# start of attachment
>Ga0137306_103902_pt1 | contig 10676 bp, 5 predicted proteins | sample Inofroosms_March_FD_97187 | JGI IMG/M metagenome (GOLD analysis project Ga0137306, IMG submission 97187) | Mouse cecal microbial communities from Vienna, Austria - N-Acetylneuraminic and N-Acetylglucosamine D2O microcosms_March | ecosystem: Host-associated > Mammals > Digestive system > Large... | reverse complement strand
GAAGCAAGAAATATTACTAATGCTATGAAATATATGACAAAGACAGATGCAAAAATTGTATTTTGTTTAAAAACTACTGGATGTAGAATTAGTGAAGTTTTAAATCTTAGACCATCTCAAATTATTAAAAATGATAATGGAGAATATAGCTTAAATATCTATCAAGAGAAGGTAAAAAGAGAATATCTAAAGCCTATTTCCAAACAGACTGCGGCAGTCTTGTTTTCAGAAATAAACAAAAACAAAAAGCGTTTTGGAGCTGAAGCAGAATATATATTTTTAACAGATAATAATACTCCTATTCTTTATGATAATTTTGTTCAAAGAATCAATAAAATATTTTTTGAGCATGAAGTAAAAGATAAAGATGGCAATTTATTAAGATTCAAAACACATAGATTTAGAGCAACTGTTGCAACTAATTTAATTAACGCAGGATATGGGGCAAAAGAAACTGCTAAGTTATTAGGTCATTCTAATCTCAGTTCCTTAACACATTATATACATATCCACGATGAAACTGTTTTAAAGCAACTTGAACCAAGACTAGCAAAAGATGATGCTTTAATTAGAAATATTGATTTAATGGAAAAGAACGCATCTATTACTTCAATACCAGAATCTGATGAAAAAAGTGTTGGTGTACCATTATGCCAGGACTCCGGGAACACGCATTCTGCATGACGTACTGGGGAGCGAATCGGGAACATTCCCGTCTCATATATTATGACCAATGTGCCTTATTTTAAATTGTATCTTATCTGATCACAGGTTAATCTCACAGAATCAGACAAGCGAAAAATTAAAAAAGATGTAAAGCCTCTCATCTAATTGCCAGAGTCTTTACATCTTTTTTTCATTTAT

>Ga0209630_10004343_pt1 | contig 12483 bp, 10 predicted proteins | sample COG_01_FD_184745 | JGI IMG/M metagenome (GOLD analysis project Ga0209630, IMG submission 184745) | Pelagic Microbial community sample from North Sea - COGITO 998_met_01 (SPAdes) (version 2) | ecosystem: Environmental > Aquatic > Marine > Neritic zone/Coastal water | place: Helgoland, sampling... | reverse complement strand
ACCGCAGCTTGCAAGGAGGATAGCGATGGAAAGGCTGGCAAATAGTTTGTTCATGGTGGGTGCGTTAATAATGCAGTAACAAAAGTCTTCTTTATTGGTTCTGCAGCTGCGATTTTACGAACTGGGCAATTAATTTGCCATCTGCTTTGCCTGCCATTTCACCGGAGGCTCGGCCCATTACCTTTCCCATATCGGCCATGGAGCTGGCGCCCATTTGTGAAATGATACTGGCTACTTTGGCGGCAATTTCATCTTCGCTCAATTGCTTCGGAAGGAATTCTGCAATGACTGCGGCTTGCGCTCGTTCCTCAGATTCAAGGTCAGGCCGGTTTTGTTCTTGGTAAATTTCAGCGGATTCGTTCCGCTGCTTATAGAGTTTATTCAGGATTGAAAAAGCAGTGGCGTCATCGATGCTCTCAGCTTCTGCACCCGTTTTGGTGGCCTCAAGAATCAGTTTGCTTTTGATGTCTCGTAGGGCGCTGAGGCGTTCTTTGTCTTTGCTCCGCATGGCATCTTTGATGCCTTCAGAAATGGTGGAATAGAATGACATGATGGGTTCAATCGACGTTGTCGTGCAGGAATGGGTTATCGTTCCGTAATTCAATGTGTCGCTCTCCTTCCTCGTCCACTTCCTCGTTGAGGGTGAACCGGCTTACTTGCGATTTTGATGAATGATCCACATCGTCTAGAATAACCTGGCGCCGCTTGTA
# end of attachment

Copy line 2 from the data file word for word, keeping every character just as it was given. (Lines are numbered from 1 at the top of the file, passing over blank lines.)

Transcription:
GAAGCAAGAAATATTACTAATGCTATGAAATATATGACAAAGACAGATGCAAAAATTGTATTTTGTTTAAAAACTACTGGATGTAGAATTAGTGAAGTTTTAAATCTTAGACCATCTCAAATTATTAAAAATGATAATGGAGAATATAGCTTAAATATCTATCAAGAGAAGGTAAAAAGAGAATATCTAAAGCCTATTTCCAAACAGACTGCGGCAGTCTTGTTTTCAGAAATAAACAAAAACAAAAAGCGTTTTGGAGCTGAAGCAGAATATATATTTTTAACAGATAATAATACTCCTATTCTTTATGATAATTTTGTTCAAAGAATCAATAAAATATTTTTTGAGCATGAAGTAAAAGATAAAGATGGCAATTTATTAAGATTCAAAACACATAGATTTAGAGCAACTGTTGCAACTAATTTAATTAACGCAGGATATGGGGCAAAAGAAACTGCTAAGTTATTAGGTCATTCTAATCTCAGTTCCTTAACACATTATATACATATCCACGATGAAACTGTTTTAAAGCAACTTGAACCAAGACTAGCAAAAGATGATGCTTTAATTAGAAATATTGATTTAATGGAAAAGAACGCATCTATTACTTCAATACCAGAATCTGATGAAAAAAGTGTTGGTGTACCATTATGCCAGGACTCCGGGAACACGCATTCTGCATGACGTACTGGGGAGCGAATCGGGAACATTCCCGTCTCATATATTATGACCAATGTGCCTTATTTTAAATTGTATCTTATCTGATCACAGGTTAATCTCACAGAATCAGACAAGCGAAAAATTAAAAAAGATGTAAAGCCTCTCATCTAATTGCCAGAGTCTTTACATCTTTTTTTCATTTAT